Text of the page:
- Text smaller
- Text bigger
A three-judge panel of the much-overturned 9th U.S. Circuit Court of Appeals in California has dismissed a student’s case against a high school teacher who ridiculed his Christian faith in class.
The opinion Friday authored by Judge Ray C. Fisher declared statements “exhibiting some hostility to religion do not violate the Establishment
Clause if the government conduct at issue has a secular purpose, does
not have as its principal or primary effect inhibiting religion and does
not foster excessive government engagement with religion.”
Chad Farnan brought the case in 2007 against history teacher James Corbettt of Capistrano Valley High School in Mission Viejo, Calif., citing at least 22 comments by Corbett considered
“derogatory, disparaging, and belittling regarding religion and
Christianity in particular.”
Fisher was joined in his opinion by judges A. Wallace Tashima and Mark L. Wolf.
In the complaint, Farnan says Corbett told his class:
- “When you put on your Jesus glasses, you can’t see the truth.”
- “Aristotle was a physicist. … He argued that there sort of has to be a God. Of course that’s nonsense.”
- “How do you get the peasants to oppose something that is in their best interest? Religion. You have to have something that is irrational to counter that rational approach.”
- “People believed before the scientific revolution that the Bible was literal and that anything that happened, God did it. They didn’t understand.”
- “The people who want to make the argument that God did it, there is as much evidence that God did it as there is that there is a giant spaghetti monster living behind the moon … .”
- “What part of the country has the highest murder rate? The South. What part of the country has the highest rape rate? The South. What part of the country has the highest … church attendance? The South. Oh, wait a minute. You mean there is not a correlation between these things?”
- “Well, we know abstinence doesn’t work. And we know one other thing, and that is, once people become sexually active, they often don’t stop for, like, 40 or 50 years. I mean, generally, when you start you don’t, like, have a conversion and try to become re-virginized, you know. It’s not going to happen.”
The judges stated that Corbett “is a Christian who regularly prays and attends church services.”
The ruling said some of the dispute was moot since Farnan has since graduated, but the statements couldn’t be targeted in a lawsuit since the teacher had no “fair warning” that his statements might be improper.
“Teachers must … be given leeway to challenge students to foster critical thinking skills and develop their analytical abilities. … At some point a teacher’s comments on religion might cross the line and rise to the level of unconstitutional hostility. But without any cases illuminating the … demarcation between permissible and impermissible discussion of religion … we cannot conclude that a reasonable teacher standing in Corbett’s shoes would have been on notice that his actions might be unconstitutional.”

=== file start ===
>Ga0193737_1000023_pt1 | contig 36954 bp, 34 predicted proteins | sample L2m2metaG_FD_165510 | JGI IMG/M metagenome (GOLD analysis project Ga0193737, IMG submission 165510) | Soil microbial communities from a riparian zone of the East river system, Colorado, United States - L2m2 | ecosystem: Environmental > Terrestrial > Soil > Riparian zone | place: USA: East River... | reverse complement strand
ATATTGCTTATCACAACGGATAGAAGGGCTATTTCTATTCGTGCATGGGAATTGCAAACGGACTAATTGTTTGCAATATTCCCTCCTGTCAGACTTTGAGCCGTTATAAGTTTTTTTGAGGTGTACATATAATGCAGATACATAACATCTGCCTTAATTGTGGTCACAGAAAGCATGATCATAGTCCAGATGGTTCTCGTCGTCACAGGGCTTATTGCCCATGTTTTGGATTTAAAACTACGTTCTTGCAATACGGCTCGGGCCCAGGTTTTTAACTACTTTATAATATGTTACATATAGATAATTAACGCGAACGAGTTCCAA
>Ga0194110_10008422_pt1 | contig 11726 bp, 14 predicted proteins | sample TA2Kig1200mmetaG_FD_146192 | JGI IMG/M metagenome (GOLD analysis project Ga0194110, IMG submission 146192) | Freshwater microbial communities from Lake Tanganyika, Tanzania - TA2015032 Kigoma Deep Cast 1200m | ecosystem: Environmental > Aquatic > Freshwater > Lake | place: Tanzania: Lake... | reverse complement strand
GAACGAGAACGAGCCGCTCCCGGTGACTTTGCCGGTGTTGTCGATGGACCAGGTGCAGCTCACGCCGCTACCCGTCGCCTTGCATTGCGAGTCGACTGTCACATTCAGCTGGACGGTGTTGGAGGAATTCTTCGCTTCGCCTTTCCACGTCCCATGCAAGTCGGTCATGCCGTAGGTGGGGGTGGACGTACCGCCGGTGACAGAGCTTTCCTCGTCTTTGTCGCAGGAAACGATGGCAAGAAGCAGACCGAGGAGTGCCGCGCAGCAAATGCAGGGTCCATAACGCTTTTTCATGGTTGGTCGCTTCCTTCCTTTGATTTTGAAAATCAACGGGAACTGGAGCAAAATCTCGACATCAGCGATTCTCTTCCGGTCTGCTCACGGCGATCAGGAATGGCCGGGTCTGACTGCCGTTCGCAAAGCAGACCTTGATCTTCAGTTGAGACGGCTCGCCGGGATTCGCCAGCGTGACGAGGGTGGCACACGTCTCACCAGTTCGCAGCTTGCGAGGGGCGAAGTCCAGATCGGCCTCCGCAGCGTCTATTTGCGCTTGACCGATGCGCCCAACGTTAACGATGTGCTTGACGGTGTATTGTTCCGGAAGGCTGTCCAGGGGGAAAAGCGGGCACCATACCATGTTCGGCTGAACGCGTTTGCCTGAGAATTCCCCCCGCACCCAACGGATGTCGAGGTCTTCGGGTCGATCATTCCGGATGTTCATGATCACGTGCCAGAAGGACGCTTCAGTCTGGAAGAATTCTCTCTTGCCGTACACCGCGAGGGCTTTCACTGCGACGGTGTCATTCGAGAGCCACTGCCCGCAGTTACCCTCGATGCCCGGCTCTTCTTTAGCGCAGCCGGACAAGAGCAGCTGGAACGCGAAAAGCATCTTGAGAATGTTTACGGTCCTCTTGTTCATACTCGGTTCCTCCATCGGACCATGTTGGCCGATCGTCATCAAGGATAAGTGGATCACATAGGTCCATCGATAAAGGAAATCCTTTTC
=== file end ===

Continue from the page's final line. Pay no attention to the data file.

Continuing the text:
Robert Tyler of Advocates for Faith and Freedom, which represented Farnan, told the Orange County Register he would ask the appeals court for a further review or present the case to the U.S. Supreme Court.
“It’s quite ironic that while the 9th Circuit complains in the decision that the law is unclear as to whether a public school teacher showed hostility in the classroom, it failed to bring clarity when it had the opportunity to do so. Instead of addressing the constitutionality of the case, the court abandoned it,” he said.
The case was launched in 2007 with Farnan was a 15-year-old sophomore. The district court decision agreed with Farnan in 2009 that Corbett’s statements violated the student’s constitutional rights.
But in that same district court ruling, Corbett received qualified immunity from the judge, essentially shielding him from paying Farnan’s attorneys fees or damages.
“I see an environment being created that is hostile to Christianity,” he said shortly after being “disinvited” to speak at Andrews Air Force Base.
“This isn’t about political activity. It’s not about public-policy positions. It really comes down to the Gospel of Jesus Christ,” he said. “We’ve seen the circle being drawn smaller and smaller in terms of what’s politically correct.”
In the United Kingdom, a court ruling found that Christians have only a “qualified” right to exercise their Christian beliefs.